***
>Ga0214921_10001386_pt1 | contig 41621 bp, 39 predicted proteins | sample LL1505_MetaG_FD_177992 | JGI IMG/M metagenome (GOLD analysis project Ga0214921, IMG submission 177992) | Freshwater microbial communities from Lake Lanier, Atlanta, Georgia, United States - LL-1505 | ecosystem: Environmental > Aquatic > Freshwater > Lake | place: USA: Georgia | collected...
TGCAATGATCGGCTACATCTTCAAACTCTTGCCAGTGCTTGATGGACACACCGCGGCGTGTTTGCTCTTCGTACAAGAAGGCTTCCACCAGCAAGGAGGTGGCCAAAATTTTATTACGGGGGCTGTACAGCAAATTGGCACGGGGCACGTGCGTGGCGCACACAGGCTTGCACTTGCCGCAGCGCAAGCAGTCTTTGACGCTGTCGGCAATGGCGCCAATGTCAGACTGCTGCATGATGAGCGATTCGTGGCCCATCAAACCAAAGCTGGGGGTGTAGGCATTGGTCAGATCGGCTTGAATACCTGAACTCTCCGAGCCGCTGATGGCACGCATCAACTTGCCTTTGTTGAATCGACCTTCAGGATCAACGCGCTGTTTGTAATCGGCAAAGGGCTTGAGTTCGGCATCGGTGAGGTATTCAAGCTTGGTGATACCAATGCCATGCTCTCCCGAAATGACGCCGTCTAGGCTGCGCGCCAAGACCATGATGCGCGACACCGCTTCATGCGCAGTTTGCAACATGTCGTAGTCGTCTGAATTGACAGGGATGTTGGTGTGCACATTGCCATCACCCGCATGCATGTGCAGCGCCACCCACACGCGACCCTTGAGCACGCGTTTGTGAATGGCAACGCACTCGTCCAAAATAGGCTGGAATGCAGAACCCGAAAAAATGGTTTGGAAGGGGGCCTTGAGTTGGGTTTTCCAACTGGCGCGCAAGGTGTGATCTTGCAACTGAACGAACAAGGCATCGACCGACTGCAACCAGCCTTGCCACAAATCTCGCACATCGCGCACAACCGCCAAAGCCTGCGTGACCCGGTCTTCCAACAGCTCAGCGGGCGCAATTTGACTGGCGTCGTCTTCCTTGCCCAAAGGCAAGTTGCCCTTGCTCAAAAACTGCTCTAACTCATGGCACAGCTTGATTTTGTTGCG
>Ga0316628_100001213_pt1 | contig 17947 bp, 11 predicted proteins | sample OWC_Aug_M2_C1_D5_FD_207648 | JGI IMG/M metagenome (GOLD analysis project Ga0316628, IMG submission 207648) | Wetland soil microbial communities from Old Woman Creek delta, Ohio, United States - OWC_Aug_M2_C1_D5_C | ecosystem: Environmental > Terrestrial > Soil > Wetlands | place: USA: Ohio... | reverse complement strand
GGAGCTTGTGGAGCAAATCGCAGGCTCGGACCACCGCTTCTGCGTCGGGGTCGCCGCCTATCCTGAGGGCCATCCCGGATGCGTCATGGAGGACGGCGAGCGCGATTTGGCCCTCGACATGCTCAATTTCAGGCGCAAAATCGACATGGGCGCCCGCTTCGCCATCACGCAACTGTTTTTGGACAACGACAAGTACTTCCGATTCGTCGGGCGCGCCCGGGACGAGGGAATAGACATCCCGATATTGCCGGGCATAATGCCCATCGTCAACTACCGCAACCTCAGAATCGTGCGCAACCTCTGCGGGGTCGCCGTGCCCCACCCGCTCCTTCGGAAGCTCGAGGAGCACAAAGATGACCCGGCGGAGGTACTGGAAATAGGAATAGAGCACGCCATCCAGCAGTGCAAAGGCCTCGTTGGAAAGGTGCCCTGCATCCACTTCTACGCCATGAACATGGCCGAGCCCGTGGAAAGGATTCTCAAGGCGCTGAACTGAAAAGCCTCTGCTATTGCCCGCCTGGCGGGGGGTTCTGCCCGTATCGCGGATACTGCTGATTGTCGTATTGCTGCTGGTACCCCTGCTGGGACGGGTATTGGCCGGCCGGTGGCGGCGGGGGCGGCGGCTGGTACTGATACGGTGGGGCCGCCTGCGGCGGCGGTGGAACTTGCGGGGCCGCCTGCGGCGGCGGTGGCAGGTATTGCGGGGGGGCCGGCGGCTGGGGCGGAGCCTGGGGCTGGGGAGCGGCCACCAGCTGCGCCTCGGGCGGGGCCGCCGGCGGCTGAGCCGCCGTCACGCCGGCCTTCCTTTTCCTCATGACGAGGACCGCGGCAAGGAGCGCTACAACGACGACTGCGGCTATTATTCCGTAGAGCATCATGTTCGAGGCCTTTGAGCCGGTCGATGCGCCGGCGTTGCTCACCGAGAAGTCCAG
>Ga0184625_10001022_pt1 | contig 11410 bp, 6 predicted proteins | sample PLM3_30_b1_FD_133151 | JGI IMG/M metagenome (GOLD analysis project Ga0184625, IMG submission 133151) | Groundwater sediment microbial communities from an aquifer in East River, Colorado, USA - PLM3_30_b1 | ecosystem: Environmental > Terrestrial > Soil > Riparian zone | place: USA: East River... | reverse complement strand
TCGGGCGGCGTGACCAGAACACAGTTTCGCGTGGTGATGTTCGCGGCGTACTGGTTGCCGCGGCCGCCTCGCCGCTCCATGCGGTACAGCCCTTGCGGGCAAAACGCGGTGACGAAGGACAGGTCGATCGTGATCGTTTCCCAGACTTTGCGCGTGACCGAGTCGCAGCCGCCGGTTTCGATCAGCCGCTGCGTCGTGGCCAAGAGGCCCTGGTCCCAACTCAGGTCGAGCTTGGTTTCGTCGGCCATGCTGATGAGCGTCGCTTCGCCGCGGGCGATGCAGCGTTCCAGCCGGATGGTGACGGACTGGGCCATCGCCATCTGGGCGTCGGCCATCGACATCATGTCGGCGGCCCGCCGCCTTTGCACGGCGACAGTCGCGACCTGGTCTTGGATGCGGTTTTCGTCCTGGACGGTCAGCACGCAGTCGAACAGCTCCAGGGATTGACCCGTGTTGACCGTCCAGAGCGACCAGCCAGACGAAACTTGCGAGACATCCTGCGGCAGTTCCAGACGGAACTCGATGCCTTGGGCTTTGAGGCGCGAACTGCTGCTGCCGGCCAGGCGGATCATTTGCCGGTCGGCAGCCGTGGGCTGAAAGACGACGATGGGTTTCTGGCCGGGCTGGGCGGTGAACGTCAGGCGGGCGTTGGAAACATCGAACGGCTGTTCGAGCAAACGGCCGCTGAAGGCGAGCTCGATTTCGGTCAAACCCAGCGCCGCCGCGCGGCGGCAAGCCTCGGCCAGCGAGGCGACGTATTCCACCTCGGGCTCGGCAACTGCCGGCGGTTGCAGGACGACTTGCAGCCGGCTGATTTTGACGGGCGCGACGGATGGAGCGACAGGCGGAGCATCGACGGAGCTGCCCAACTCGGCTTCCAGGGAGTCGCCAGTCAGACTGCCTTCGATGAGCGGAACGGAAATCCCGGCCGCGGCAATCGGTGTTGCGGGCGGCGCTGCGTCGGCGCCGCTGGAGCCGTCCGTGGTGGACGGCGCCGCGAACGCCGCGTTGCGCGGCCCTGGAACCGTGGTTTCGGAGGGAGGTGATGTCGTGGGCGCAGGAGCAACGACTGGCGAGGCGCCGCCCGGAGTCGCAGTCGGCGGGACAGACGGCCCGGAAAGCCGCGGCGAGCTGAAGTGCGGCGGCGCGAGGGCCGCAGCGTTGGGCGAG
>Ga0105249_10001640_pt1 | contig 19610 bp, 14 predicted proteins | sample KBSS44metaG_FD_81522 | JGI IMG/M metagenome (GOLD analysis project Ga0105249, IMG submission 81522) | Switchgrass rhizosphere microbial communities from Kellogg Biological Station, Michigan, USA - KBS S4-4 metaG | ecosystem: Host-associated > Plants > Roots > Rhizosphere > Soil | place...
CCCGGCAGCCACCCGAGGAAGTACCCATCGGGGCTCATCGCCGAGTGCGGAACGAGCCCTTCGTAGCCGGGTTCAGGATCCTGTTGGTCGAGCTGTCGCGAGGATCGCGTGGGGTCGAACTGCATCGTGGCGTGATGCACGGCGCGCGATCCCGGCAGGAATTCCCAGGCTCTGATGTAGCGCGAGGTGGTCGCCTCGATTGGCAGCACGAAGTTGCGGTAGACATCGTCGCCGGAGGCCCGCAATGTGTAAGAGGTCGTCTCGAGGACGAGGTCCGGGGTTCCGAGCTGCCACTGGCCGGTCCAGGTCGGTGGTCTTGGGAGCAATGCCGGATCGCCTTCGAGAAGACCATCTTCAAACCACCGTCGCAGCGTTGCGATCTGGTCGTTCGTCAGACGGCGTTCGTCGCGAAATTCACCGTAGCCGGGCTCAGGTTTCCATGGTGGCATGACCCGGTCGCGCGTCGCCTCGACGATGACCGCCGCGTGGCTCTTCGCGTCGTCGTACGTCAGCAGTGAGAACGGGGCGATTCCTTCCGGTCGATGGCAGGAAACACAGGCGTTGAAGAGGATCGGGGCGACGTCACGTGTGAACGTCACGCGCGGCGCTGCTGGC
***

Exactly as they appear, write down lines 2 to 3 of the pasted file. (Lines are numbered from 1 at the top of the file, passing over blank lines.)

TGCAATGATCGGCTACATCTTCAAACTCTTGCCAGTGCTTGATGGACACACCGCGGCGTGTTTGCTCTTCGTACAAGAAGGCTTCCACCAGCAAGGAGGTGGCCAAAATTTTATTACGGGGGCTGTACAGCAAATTGGCACGGGGCACGTGCGTGGCGCACACAGGCTTGCACTTGCCGCAGCGCAAGCAGTCTTTGACGCTGTCGGCAATGGCGCCAATGTCAGACTGCTGCATGATGAGCGATTCGTGGCCCATCAAACCAAAGCTGGGGGTGTAGGCATTGGTCAGATCGGCTTGAATACCTGAACTCTCCGAGCCGCTGATGGCACGCATCAACTTGCCTTTGTTGAATCGACCTTCAGGATCAACGCGCTGTTTGTAATCGGCAAAGGGCTTGAGTTCGGCATCGGTGAGGTATTCAAGCTTGGTGATACCAATGCCATGCTCTCCCGAAATGACGCCGTCTAGGCTGCGCGCCAAGACCATGATGCGCGACACCGCTTCATGCGCAGTTTGCAACATGTCGTAGTCGTCTGAATTGACAGGGATGTTGGTGTGCACATTGCCATCACCCGCATGCATGTGCAGCGCCACCCACACGCGACCCTTGAGCACGCGTTTGTGAATGGCAACGCACTCGTCCAAAATAGGCTGGAATGCAGAACCCGAAAAAATGGTTTGGAAGGGGGCCTTGAGTTGGGTTTTCCAACTGGCGCGCAAGGTGTGATCTTGCAACTGAACGAACAAGGCATCGACCGACTGCAACCAGCCTTGCCACAAATCTCGCACATCGCGCACAACCGCCAAAGCCTGCGTGACCCGGTCTTCCAACAGCTCAGCGGGCGCAATTTGACTGGCGTCGTCTTCCTTGCCCAAAGGCAAGTTGCCCTTGCTCAAAAACTGCTCTAACTCATGGCACAGCTTGATTTTGTTGCG
>Ga0316628_100001213_pt1 | contig 17947 bp, 11 predicted proteins | sample OWC_Aug_M2_C1_D5_FD_207648 | JGI IMG/M metagenome (GOLD analysis project Ga0316628, IMG submission 207648) | Wetland soil microbial communities from Old Woman Creek delta, Ohio, United States - OWC_Aug_M2_C1_D5_C | ecosystem: Environmental > Terrestrial > Soil > Wetlands | place: USA: Ohio... | reverse complement strand